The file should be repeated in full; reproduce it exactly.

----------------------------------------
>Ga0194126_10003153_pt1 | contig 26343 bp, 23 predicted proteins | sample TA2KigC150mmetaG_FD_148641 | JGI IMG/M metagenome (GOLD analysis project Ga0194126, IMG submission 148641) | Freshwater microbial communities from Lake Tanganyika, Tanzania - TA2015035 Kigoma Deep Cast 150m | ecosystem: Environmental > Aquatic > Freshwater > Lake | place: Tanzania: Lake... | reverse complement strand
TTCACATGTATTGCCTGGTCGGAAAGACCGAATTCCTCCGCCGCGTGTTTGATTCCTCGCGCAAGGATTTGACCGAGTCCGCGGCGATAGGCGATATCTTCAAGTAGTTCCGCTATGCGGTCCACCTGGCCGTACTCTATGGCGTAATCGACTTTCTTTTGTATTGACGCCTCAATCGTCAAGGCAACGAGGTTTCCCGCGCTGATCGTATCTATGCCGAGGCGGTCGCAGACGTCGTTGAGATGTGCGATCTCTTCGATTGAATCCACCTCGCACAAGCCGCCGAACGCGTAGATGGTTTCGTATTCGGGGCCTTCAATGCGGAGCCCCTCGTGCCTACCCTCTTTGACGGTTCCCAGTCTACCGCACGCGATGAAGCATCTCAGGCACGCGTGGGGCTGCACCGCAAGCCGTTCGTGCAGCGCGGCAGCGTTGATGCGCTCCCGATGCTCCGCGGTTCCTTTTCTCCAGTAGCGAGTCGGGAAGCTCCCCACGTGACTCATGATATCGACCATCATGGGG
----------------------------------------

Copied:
>Ga0194126_10003153_pt1 | contig 26343 bp, 23 predicted proteins | sample TA2KigC150mmetaG_FD_148641 | JGI IMG/M metagenome (GOLD analysis project Ga0194126, IMG submission 148641) | Freshwater microbial communities from Lake Tanganyika, Tanzania - TA2015035 Kigoma Deep Cast 150m | ecosystem: Environmental > Aquatic > Freshwater > Lake | place: Tanzania: Lake... | reverse complement strand
TTCACATGTATTGCCTGGTCGGAAAGACCGAATTCCTCCGCCGCGTGTTTGATTCCTCGCGCAAGGATTTGACCGAGTCCGCGGCGATAGGCGATATCTTCAAGTAGTTCCGCTATGCGGTCCACCTGGCCGTACTCTATGGCGTAATCGACTTTCTTTTGTATTGACGCCTCAATCGTCAAGGCAACGAGGTTTCCCGCGCTGATCGTATCTATGCCGAGGCGGTCGCAGACGTCGTTGAGATGTGCGATCTCTTCGATTGAATCCACCTCGCACAAGCCGCCGAACGCGTAGATGGTTTCGTATTCGGGGCCTTCAATGCGGAGCCCCTCGTGCCTACCCTCTTTGACGGTTCCCAGTCTACCGCACGCGATGAAGCATCTCAGGCACGCGTGGGGCTGCACCGCAAGCCGTTCGTGCAGCGCGGCAGCGTTGATGCGCTCCCGATGCTCCGCGGTTCCTTTTCTCCAGTAGCGAGTCGGGAAGCTCCCCACGTGACTCATGATATCGACCATCATGGGG